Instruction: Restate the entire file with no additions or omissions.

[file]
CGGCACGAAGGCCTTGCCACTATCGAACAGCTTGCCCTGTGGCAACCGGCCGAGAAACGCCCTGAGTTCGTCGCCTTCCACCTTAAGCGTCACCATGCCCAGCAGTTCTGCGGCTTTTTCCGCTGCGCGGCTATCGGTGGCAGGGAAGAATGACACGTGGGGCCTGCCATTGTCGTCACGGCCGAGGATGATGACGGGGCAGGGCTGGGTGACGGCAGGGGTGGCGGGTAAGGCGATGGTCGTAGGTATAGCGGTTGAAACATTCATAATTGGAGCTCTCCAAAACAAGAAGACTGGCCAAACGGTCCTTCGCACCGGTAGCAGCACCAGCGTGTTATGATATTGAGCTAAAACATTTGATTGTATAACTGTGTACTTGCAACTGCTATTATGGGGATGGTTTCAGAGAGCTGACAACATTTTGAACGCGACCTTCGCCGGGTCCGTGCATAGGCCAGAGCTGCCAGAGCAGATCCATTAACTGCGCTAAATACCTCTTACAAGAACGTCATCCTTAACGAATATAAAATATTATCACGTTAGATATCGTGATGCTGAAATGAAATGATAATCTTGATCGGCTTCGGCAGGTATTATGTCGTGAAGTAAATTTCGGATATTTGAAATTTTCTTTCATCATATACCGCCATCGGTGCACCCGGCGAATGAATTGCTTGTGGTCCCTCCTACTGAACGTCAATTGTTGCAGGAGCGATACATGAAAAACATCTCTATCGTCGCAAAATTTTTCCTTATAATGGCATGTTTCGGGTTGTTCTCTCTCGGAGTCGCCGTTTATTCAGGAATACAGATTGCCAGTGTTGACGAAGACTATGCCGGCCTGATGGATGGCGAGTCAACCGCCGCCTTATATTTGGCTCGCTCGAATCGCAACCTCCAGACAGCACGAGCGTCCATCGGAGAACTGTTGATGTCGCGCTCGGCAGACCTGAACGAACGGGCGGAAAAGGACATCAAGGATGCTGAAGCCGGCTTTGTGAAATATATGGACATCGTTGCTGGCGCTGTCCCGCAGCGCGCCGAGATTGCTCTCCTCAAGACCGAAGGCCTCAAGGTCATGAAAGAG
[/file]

CGGCACGAAGGCCTTGCCACTATCGAACAGCTTGCCCTGTGGCAACCGGCCGAGAAACGCCCTGAGTTCGTCGCCTTCCACCTTAAGCGTCACCATGCCCAGCAGTTCTGCGGCTTTTTCCGCTGCGCGGCTATCGGTGGCAGGGAAGAATGACACGTGGGGCCTGCCATTGTCGTCACGGCCGAGGATGATGACGGGGCAGGGCTGGGTGACGGCAGGGGTGGCGGGTAAGGCGATGGTCGTAGGTATAGCGGTTGAAACATTCATAATTGGAGCTCTCCAAAACAAGAAGACTGGCCAAACGGTCCTTCGCACCGGTAGCAGCACCAGCGTGTTATGATATTGAGCTAAAACATTTGATTGTATAACTGTGTACTTGCAACTGCTATTATGGGGATGGTTTCAGAGAGCTGACAACATTTTGAACGCGACCTTCGCCGGGTCCGTGCATAGGCCAGAGCTGCCAGAGCAGATCCATTAACTGCGCTAAATACCTCTTACAAGAACGTCATCCTTAACGAATATAAAATATTATCACGTTAGATATCGTGATGCTGAAATGAAATGATAATCTTGATCGGCTTCGGCAGGTATTATGTCGTGAAGTAAATTTCGGATATTTGAAATTTTCTTTCATCATATACCGCCATCGGTGCACCCGGCGAATGAATTGCTTGTGGTCCCTCCTACTGAACGTCAATTGTTGCAGGAGCGATACATGAAAAACATCTCTATCGTCGCAAAATTTTTCCTTATAATGGCATGTTTCGGGTTGTTCTCTCTCGGAGTCGCCGTTTATTCAGGAATACAGATTGCCAGTGTTGACGAAGACTATGCCGGCCTGATGGATGGCGAGTCAACCGCCGCCTTATATTTGGCTCGCTCGAATCGCAACCTCCAGACAGCACGAGCGTCCATCGGAGAACTGTTGATGTCGCGCTCGGCAGACCTGAACGAACGGGCGGAAAAGGACATCAAGGATGCTGAAGCCGGCTTTGTGAAATATATGGACATCGTTGCTGGCGCTGTCCCGCAGCGCGCCGAGATTGCTCTCCTCAAGACCGAAGGCCTCAAGGTCATGAAAGAG